Here’s 3 Things Science Still Can’t Tell Us About Pregnancy


After many years of research, scientists have been able to explain why certain things happen to pregnant women, like why there’s excess hair on your face or chest — that’s from a new batch of hormones taking over your body — and which substances can be dangerous to an unborn baby, such as alcohol and cigarettes. But even in 2017, while scientists are working toward finding every unknown answer, there are still a lot of things science can’t tell us about pregnancy.

Pregnancy is a mystical and beautiful time in a woman’s life. In just nine months, a baby will grow from the size of a watermelon seed to a full 7-pound watermelon. Those are things we know, thanks to developments in the technology and many inquisitive medical minds.

For example, scientists have been able to link alcohol consumption during pregnancy to fetal alcohol spectrum disorders, which can cause both physical and mental birth defects. Doctors can also accurately say that pregnant women can not donate blood and should take extra precaution if they decide to sunbathe, as the sun can increase the body temperatures of both mom and baby and possibly lead to a preterm labor, according to The Guardian.

While those are just a few examples and serve as proof that science does know a lot about this time in a woman's life, there are still some pregnancy questions that have only scratched the surface — such as these three:

What Are The Exact Risks Linked To Marijuana, & Is Medical Marijuana OK To Use During Pregnancy?

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While doctors have linked marijuana use during pregnancy with an increased risk for pregnancy complications — like low birth weight and premature birth — researchers have mostly studied "the effects of marijuana use during pregnancy on animals," according to Healtlhine. So it's still hard to say what the exact risks would be for an unborn baby.

According to the American Congress of Obstetricians and Gynecologists, pregnant women should be encouraged to discontinue marijuana use because there is "insufficient data to evaluate the effects" that it has on an infant.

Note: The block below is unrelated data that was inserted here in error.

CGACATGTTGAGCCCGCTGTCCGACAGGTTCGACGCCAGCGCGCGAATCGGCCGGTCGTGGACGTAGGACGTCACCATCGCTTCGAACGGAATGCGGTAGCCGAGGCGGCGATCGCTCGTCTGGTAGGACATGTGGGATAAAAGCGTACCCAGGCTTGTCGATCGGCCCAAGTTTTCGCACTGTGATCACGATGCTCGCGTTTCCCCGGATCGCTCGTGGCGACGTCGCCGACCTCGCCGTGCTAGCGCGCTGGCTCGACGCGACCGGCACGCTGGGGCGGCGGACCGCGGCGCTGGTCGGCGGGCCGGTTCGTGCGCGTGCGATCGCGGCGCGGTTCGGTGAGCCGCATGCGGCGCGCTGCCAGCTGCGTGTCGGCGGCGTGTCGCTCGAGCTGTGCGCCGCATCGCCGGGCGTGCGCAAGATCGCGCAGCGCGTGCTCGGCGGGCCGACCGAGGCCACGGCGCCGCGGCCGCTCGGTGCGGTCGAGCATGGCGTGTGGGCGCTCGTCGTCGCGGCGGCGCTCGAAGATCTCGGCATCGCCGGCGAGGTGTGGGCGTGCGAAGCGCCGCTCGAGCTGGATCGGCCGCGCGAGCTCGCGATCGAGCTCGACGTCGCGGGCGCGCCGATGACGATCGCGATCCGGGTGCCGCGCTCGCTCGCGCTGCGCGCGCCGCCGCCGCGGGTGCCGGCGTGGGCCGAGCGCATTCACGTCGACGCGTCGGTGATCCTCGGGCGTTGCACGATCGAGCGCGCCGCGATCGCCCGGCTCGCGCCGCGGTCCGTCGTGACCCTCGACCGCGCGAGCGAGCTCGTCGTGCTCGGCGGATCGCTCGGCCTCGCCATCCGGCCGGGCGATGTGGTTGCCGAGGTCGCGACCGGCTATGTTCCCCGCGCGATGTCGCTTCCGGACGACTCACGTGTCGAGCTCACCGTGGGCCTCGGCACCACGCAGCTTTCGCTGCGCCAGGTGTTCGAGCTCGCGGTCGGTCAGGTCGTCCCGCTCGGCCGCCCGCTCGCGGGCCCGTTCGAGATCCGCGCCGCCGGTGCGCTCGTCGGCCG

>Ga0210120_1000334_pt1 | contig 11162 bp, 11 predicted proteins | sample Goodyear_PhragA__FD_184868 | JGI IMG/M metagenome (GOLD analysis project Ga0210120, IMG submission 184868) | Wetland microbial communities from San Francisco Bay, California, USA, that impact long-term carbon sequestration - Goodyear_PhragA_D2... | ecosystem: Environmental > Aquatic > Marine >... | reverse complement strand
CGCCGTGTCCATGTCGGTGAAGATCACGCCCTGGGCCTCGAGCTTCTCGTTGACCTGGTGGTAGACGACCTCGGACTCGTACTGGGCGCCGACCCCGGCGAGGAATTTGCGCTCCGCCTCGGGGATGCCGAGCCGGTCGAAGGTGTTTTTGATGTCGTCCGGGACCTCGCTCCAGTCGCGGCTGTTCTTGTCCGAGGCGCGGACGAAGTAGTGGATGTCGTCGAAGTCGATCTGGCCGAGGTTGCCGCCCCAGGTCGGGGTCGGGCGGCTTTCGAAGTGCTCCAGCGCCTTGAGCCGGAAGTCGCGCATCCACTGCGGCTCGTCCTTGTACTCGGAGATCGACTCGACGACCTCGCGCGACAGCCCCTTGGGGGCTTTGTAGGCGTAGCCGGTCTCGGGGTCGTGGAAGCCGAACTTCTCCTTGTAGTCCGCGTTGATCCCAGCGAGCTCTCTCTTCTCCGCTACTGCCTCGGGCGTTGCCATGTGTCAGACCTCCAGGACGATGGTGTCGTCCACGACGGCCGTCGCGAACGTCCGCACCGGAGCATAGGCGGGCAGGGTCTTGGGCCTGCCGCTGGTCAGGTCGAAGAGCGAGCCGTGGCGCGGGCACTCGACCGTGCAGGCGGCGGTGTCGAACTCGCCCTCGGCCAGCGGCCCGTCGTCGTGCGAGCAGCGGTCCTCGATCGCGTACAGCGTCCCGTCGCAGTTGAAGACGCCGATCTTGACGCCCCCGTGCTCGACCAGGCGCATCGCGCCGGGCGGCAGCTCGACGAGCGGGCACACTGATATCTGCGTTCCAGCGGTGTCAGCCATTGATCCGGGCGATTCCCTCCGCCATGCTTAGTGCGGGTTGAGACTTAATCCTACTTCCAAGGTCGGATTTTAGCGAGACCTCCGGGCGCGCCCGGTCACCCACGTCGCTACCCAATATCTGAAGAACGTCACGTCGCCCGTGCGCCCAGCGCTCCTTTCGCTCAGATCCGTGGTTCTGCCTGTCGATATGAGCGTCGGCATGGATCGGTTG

And when it comes to medical marijuana — which 29 states have legalized — the ACOG says there are no standard dosages, formulations, delivery systems regarding use of it during pregnancy.

While the science still isn't all there yet, doctors recommend against using it both recreationally and medically for now.

Can Food Allergies Develop In Utero & Can A Fetus Have An Allergic Reaction?

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Over the years, there have been conflicting recommendations and studies about what exactly cause food allergies in an unborn child. While some research has said that allergies can begin in utero, it's still unclear which factors are the source (is it genetics, the environment, or specific foods?), according to the National Institute of Health.

"While it's clear that a mother's diet influences the health of her unborn child, there's a lack of evidence that eating specific foods can prevent certain illnesses and conditions in her child," according to ABC News.

The science is pretty clear that a certain diet can effect the development of the child growing inside the womb, but when it comes to allergies, there's a lot of grey area.

And since fetuses are still developing an immune system, it's hard to say whether a fetus can have an allergic reaction — and what that would entail — to something its mother has eaten. Essentially, this area of science is still a work in progress.

When Exactly During Pregnancy Does Zika Affect The Fetus?

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While mosquitoes carrying the Zika virus have been linked to devastating birth defects — such as microcephaly and underdeveloped brains — in babies born to women infected during pregnancy, public health officials don't know exactly when it happens.

According to the Centers for Disease Control and Prevention, Zika "can be passed from a woman to her fetus during pregnancy or around the time of birth."

At this time, the CDC doesn't know:

  • Whether the timing of a woman's Zika infection or the severity of it affects her pregnancy.
  • When Zika is passed from a woman to her fetus, such as if it happens during pregnancy or around the time of birth

Despite these unknowns, researchers say Zika is still dangerous at any stage of pregnancy. While more answers will go a long way in combating this epidemic in the future, anyone who is pregnant or looking to become pregnant should do their best to avoid Zika at all costs.

Science has indeed come a long way in modern history and it's only a matter of time — although it could take years — before these questions are answered, too.